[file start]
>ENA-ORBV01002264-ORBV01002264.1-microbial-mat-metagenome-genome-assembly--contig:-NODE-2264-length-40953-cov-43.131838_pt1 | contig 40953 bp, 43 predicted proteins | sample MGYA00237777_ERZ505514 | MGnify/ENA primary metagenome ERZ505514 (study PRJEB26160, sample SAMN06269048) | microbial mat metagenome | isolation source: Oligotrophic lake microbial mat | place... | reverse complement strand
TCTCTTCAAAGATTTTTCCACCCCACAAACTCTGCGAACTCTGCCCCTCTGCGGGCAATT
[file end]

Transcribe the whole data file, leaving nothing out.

>ENA-ORBV01002264-ORBV01002264.1-microbial-mat-metagenome-genome-assembly--contig:-NODE-2264-length-40953-cov-43.131838_pt1 | contig 40953 bp, 43 predicted proteins | sample MGYA00237777_ERZ505514 | MGnify/ENA primary metagenome ERZ505514 (study PRJEB26160, sample SAMN06269048) | microbial mat metagenome | isolation source: Oligotrophic lake microbial mat | place... | reverse complement strand
TCTCTTCAAAGATTTTTCCACCCCACAAACTCTGCGAACTCTGCCCCTCTGCGGGCAATT